Gabrieli brings a taste of Venice to St John’s Smith Square.
Gabrieli Consort & Players (as Gabrieli were back then) released the CD A Venetian Coronation 1595 in 1990. One of the first early music ensemble forays into recreating a particular musical/liturgical event (in this case, the Coronation Mass of Doge Marino Grimani in 1595 at St Mark’s), this interesting combination of rigorous musicological research and brilliant performance caught the attention of critics, receiving many plaudits. The live concert version has been toured a few times since, and, in 2012, the ensemble recorded a revised version. This year, Gabrieli is touring another revision, and their first stop was to exchange evangelists from Mark to John, and to open the London Festival of Baroque Music at St John’s Smith Square.
The programme is an odd mixture of music. Some of it serves an essential liturgical function (plainsong prayers, readings and collects); some is what one might call ‘covering music’: mostly short organ Intonazioni by Giovanni Gabrieli (interestingly twiddly, but somewhat workaday pieces); and then the gloriously polyphonic, polychoral works, by Andrea and Giovanni Gabrieli, for choirs of instruments and voices, custom-designed to be performed across the balconied space in St Mark’s basilica.
Friday night’s performance did not disappoint – indeed, it measured up well to the recordings. Like St Mark’s, St John’s also has balconies running along its length, and these, along with the stage, the organ loft, and, for the opening trumpet and drum procession, the space outside, were all put to excellent use such that the alternating and overlapping textures of the choirs rang out within the space. Even the more functional music was given its full worth: the plainsong was skilfully performed (although, on occasions, perhaps a little slow) by the lower voices of the all male chorus; the Intonazioni were delivered with casual brilliance by Masumi Yamamoto, and, closing one’s eyes during them, one could easily conjure the smell of incense, the clank of thuribles and the sotto voce priestly mutterings.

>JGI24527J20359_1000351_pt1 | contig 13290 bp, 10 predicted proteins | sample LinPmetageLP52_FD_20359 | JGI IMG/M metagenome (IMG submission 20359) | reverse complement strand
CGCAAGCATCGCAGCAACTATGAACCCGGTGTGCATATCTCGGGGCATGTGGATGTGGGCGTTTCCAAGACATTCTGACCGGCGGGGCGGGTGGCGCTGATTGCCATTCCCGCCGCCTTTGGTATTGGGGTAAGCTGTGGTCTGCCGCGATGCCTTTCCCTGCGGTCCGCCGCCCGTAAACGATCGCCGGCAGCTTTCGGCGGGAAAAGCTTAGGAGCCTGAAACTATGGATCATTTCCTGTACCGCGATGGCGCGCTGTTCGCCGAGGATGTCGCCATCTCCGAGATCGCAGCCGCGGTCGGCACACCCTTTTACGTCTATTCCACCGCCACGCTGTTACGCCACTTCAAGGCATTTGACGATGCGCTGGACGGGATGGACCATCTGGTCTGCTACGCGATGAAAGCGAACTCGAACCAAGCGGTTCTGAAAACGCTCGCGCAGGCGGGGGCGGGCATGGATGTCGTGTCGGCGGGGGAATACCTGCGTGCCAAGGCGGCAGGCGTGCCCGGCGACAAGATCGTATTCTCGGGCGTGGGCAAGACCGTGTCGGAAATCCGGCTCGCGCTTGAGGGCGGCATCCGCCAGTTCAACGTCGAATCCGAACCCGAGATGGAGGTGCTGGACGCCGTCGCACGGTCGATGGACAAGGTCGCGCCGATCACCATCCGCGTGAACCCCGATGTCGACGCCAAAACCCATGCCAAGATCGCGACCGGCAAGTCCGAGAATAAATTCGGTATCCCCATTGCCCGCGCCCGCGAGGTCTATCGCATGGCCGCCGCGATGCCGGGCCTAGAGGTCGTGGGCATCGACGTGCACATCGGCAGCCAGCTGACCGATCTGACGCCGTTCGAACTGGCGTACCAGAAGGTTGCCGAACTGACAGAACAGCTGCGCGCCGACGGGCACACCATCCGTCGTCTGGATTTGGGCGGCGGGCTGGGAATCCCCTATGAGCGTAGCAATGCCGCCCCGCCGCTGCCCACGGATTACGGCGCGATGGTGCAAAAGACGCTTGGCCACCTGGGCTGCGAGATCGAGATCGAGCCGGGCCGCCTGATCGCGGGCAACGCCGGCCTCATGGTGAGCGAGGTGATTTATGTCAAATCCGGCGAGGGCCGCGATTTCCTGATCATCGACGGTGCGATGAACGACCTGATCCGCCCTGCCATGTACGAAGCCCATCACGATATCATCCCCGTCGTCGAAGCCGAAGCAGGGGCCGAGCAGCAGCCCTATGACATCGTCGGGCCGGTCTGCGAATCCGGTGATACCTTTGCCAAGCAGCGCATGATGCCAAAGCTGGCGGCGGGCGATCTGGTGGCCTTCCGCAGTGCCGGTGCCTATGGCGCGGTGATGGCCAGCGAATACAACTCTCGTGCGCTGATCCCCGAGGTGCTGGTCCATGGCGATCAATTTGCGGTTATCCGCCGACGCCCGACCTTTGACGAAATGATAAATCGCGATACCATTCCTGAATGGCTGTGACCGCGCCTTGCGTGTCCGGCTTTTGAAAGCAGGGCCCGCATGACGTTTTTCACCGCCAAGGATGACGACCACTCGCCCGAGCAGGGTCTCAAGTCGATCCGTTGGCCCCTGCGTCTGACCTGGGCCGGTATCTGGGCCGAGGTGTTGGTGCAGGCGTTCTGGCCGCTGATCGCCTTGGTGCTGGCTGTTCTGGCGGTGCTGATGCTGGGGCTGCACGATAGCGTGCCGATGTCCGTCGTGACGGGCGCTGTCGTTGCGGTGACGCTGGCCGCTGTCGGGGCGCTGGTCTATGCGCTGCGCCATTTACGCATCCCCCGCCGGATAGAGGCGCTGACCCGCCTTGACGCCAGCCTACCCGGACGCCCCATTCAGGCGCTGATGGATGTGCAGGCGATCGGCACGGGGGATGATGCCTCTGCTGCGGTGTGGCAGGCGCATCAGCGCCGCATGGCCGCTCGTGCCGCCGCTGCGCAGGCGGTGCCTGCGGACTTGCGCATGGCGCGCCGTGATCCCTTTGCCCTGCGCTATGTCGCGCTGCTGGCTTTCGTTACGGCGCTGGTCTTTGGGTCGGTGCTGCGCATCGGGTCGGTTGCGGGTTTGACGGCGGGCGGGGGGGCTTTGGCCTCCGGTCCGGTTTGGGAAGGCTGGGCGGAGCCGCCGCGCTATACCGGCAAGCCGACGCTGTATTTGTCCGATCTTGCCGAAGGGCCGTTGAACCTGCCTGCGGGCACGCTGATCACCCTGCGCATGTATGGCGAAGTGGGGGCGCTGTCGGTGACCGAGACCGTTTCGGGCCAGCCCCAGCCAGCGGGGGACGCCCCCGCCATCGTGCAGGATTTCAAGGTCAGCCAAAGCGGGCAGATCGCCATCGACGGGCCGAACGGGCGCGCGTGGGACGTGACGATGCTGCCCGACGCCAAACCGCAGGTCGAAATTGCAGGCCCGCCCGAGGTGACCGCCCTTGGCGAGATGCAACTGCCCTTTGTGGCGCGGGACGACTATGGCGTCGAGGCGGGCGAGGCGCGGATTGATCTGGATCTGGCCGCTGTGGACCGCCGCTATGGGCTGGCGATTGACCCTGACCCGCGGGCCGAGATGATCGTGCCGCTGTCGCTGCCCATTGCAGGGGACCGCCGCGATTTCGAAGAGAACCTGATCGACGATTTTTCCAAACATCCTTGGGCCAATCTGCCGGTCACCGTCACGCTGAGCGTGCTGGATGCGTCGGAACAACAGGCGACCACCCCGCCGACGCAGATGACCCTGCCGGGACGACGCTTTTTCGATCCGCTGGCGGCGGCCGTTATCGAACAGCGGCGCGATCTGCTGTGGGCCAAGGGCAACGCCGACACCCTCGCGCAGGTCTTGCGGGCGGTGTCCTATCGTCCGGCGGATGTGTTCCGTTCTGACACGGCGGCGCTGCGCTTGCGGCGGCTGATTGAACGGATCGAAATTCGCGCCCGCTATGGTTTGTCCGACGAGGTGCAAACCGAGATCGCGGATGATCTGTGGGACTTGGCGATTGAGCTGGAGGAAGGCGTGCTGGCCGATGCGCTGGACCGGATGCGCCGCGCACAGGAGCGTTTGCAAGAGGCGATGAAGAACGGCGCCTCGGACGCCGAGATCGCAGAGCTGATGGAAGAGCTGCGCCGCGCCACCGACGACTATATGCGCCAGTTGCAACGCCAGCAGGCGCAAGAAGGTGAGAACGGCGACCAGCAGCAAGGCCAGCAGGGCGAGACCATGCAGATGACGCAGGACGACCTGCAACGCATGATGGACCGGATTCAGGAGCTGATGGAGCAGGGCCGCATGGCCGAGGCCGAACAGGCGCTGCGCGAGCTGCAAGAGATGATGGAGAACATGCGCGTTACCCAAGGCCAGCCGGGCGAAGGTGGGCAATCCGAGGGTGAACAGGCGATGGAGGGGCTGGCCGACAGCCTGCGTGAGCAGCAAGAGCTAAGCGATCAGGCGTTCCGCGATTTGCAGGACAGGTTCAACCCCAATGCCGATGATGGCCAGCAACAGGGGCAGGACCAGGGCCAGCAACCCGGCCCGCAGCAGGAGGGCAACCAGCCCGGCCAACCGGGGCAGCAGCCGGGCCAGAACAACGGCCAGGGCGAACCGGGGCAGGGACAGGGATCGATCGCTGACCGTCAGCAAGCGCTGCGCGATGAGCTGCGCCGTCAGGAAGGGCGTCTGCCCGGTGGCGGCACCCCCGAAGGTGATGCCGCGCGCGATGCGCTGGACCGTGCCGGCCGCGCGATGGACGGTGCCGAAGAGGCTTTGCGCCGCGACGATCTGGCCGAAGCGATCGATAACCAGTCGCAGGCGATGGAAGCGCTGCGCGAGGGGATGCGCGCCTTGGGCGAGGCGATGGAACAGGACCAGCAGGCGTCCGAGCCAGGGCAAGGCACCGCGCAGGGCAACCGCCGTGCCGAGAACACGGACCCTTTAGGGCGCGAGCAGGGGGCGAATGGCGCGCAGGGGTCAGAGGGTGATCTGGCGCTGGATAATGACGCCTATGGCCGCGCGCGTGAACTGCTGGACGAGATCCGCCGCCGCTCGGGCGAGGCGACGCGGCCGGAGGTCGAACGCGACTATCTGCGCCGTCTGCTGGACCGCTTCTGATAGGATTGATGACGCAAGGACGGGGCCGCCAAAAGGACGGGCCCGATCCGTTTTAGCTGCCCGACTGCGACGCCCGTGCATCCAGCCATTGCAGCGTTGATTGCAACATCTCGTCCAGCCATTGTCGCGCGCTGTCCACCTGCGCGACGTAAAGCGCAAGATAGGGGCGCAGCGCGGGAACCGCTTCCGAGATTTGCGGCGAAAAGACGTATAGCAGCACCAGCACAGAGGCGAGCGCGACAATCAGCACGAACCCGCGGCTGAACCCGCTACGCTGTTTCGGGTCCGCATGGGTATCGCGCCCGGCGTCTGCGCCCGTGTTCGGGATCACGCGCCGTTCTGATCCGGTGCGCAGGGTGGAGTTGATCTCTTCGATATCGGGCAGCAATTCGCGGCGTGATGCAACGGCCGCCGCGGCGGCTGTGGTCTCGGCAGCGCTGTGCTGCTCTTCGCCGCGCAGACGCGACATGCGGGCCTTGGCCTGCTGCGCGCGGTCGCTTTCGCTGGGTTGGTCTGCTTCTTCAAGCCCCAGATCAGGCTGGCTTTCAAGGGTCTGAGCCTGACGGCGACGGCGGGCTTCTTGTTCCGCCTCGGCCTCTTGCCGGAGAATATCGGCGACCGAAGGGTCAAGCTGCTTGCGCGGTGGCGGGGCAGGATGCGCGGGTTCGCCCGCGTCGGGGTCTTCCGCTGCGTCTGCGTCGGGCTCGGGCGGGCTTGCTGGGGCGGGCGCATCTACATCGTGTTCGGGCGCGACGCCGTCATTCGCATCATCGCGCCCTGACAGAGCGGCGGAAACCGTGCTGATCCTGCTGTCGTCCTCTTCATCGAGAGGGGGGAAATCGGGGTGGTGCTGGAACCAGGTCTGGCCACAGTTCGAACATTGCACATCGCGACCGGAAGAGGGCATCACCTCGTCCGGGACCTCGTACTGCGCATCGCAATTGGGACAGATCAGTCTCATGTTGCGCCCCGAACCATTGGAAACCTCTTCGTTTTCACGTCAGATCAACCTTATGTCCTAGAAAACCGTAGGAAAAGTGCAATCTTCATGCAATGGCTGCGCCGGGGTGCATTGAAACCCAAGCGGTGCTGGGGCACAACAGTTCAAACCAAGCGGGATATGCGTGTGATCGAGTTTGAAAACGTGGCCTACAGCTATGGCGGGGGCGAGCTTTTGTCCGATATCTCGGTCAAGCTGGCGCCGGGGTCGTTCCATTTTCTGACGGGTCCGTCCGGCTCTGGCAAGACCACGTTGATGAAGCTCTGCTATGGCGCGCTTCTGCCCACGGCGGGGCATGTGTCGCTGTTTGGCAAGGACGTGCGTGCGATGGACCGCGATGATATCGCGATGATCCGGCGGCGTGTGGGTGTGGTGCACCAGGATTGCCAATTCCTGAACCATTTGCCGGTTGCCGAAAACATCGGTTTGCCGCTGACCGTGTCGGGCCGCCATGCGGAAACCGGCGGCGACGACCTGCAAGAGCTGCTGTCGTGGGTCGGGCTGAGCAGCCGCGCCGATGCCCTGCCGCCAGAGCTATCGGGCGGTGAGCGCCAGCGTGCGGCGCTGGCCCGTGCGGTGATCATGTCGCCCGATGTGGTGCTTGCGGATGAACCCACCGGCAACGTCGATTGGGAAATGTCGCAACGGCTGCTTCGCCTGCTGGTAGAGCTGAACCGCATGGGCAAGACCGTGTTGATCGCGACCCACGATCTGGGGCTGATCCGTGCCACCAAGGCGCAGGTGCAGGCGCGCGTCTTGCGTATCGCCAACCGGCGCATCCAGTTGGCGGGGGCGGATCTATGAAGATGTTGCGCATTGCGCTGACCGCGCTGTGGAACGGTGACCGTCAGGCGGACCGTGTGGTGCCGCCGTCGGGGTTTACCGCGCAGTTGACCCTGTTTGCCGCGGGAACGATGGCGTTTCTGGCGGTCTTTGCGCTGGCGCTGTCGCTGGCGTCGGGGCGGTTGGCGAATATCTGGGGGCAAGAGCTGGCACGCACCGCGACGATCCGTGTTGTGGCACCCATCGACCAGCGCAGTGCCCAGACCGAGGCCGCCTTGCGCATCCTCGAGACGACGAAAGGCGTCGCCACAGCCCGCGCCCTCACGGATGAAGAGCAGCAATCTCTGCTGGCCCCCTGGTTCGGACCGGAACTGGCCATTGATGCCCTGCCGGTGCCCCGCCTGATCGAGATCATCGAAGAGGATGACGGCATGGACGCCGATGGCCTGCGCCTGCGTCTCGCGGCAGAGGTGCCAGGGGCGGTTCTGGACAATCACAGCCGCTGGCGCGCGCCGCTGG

“Friday night’s performance did not disappoint…”
It was the polychoral items, though, that had drawn the audience, and these were delivered with Gabrieli’s usual flair and understanding of the idiom, under the precise direction of Paul McCreesh (the group’s director since its inception). The first taste of this was in Andrea Gabrieli’s setting of the Kyrie, whose regally ponderous two choir alternation (each a solo voice and instruments) moved into a magnificent three choir solidity (with the addition of a full vocal chorus and organ) for the final iteration of Kyrie.
More sprightly were the two large items by Giovanni Gabrieli for instruments only: Canzona XIII à 12 and Canzona IX à 10, the latter, with all the players onstage, gave us some splendidly gnarly textures from lower instruments, over which a cornett and violin attempted to outdo each other in note-runs taken at breakneck speeds.
Two of these pieces, however, stood out, even from the excellence of everything else – each in its own very different way. Andrea Gabrieli’s O Sacrum Convivium à 5 (sung as the Communion motet) was performed by just five voices, with the merest whisper of organ underlay. Its old style polyphony was executed in an exquisitely blended buzz, as if from a consort of dulcians, and the final, softer (but faster) ‘Alleluia’ was special indeed.
The performance of Omnes gentes plaudite à 16 – always the grand finale of this reconstruction – was everything one wanted and more: Mark Chambers’ clarion countertenor voice soared over his hefty choir of accompanying instruments; the duple/triple time swaps were deftly handled; the final bars – underscored by the fruity flatulence of a bass sackbut shunting the harmony into the tonic – were massive. The Queen of the Adriatic would have been proud.